String issuer = cert.getIssuerX500Principal().getName(X500Principal.RFC2253);
  String serialNumberHexadecimal = cert.getSerialNumber().toString(16);

  return String.format("SN=%s,CA=%s", serialNumberHexadecimal, issuer);
}

LUXHUB One does not require any particular header for the signature, the only restriction is that the header must be present in the API specification for the endpoint being called. But as a recommendation, “x-request-id” and “date” headers should be used for signing messages. Note that only requests made by the consumer of the API must be signed and that responses sent back by LUXHUB One are not signed.

The string to be signed is calculated based on header names and its values separated by a colon “:”. Each header must be on a different line, separated by a “line separator” character.
For instance, consider the request:

curl –location –request GET ‘https://localhost/foo’ \
--header ‘LH-BIC-Provider: DEMOLULLXX1’ \
--header ‘X-Request-ID: 6d8bcdd1-f172-4582-bf78-ae51f4b361b9’ \
--header ‘Date: Mon, 22 Jun 2020 12:25:30 GMT’

 

The string to be signed is:

x-request-id: 6d8bcdd1-f172-4582-bf78-ae51f4b361b9\n
lh-bic-provider: DEMOLULLXX1\n
date: Mon, 22 Jun 2020 12:25:30 GMT

Note that

  • header names are lowercased,
  • line separator “\n” separates each header and the last header does not end with “\n”
  • the date must be in the format “EEE, dd MMM YYYY HH:mm:ss GMT” in GMT+0. and it must be in English, e.g.:  Mon, 22 Jun 2020 12:25:30 GMT

The produced signature header should look like:

keyId=”{calculated based on previous section}”,algorithm=”rsa-sha256”,headers=”x-request-id lh-bic-header date”,signature=”{the signed string}”

Note that “headers” declaration contains the list of headers present in the signature. The order must be the same as in the signature.

Below there is an example of a signature calculated using the “x-request-id” and the “date” headers. 

keyId="SN=0,CA=CN=Mock-eIDAS IntermediateCA,OU=PRD,O=LUXHUB SA,L=Strassen,ST=Luxembourg,C=LU",algorithm="rsa-sha256",headers="x-request-id date",signature="j+2WkoexL0y45uCCv3onOcrqfHgRgF2djnm/vHHqZro2IzFXgKwV2xqmrvYatFERfUySJt5tbYZ0L0/9gw7LSPPBZv27x5Vvcqu+ED52E2q5zWmivIuc42fiaMwfuyZis+mBPqEap6ZqFihbOlJVbhTxm67hcgppLAuBMvS1olBX3HIZOMhz4L1PXn3JJE2MRmxN1MJ5rMCyNPuMChr1gutiWO70UwC4wALTqOSnUfw83Zm+AhvaRkQ/AjhagpAI1PVTMNts0OtXeu5D38gZNsylWNg+jopPLuxxKbUDC1uYD1R0jME3/32PGw/5WPXhxBovK+IkNGXV5foLJEqg4A=="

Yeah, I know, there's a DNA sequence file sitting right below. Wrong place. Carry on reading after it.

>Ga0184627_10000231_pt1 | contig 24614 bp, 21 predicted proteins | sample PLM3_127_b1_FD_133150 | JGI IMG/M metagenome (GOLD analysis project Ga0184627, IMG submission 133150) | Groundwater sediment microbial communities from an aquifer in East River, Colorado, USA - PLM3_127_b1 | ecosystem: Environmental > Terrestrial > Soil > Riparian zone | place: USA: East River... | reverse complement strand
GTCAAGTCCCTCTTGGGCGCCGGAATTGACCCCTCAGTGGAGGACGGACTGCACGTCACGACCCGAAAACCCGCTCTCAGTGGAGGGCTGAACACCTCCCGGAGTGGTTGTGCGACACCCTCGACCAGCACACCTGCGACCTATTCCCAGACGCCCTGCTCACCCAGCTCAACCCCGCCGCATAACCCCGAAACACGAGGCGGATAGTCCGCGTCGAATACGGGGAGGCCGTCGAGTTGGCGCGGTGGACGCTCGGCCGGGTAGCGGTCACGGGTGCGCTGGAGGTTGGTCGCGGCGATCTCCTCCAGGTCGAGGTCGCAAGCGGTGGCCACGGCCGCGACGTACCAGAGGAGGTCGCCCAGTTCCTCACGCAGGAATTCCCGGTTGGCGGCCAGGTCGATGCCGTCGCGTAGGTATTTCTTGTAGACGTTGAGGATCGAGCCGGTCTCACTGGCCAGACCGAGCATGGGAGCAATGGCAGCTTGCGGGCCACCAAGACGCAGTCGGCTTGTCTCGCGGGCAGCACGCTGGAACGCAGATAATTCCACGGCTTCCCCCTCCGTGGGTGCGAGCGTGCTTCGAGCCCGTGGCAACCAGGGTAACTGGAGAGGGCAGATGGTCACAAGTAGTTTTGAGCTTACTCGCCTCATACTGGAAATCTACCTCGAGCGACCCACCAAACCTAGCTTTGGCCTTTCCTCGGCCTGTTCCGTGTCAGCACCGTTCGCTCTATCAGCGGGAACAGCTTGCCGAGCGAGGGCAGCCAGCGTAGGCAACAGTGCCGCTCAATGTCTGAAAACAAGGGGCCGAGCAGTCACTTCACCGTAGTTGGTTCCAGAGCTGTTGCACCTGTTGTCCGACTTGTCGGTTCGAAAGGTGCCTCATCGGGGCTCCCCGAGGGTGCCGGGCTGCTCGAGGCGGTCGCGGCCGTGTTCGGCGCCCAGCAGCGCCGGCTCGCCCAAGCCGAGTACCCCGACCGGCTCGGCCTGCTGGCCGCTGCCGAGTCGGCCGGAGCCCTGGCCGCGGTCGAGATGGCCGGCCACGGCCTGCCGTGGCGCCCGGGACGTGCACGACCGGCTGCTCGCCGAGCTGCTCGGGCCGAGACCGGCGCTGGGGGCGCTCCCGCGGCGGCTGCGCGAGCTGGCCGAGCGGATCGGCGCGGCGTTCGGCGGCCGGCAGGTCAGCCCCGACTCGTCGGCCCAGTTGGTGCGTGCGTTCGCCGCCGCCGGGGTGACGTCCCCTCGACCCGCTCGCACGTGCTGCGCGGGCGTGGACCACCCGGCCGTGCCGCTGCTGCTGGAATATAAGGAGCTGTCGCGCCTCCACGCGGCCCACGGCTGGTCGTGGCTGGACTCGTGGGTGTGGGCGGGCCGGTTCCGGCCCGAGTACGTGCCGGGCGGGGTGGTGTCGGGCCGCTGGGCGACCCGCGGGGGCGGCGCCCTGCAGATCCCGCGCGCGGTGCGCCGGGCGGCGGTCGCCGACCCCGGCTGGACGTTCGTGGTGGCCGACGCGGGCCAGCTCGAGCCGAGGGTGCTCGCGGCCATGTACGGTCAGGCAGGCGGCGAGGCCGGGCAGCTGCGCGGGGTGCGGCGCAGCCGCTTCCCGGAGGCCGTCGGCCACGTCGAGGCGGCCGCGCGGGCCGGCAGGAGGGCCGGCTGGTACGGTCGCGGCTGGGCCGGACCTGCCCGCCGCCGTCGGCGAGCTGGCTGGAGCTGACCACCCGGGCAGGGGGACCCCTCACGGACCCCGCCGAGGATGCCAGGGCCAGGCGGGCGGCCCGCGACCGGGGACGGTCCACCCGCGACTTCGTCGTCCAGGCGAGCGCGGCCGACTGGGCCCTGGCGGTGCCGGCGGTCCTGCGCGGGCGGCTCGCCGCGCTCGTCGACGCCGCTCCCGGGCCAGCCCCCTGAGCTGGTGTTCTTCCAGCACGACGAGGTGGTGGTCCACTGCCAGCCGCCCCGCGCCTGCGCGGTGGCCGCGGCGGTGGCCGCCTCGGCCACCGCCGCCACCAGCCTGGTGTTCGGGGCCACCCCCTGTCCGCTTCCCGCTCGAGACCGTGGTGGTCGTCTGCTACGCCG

Following code snippet (Java) is using tomitribe library for signing http requests:

import org.tomitribe.auth.signatures.Signature;
import java.security.PrivateKey;
import org.tomitribe.auth.signatures.Signer;
 
public HttpSignature sign(Map<String, String> headers, String method, String uri, String payload, String keyId) {
    LOGGER.debug("Calculating signature of {} {}", method, uri);
    HttpSignature httpSignature = new HttpSignature(); 
 
    LOGGER.debug("Request headers: {}", headers);
    Map<String, String> headersToSign = headersToSign(headers, method, uri);
 
    LOGGER.debug("Headers to be signed: {}", headersToSign);   
    List<String> signatureHeaders = new ArrayList<String>();
    headersToSign.keySet().forEach(key -> signatureHeaders.add(key));
    Signature signature = new Signature(keyId, Constants.RSA_SHA256, null, signatureHeaders);
    PrivateKey privateKey = loadPrivateKey();
    Signer signer = new Signer(privateKey, signature);
    Signature signed = sign(method, uri, headersToSign, signer);
    setSignatureHeader(httpSignature, signed);
 
    LOGGER.debug("Calculated signature: {}", httpSignature);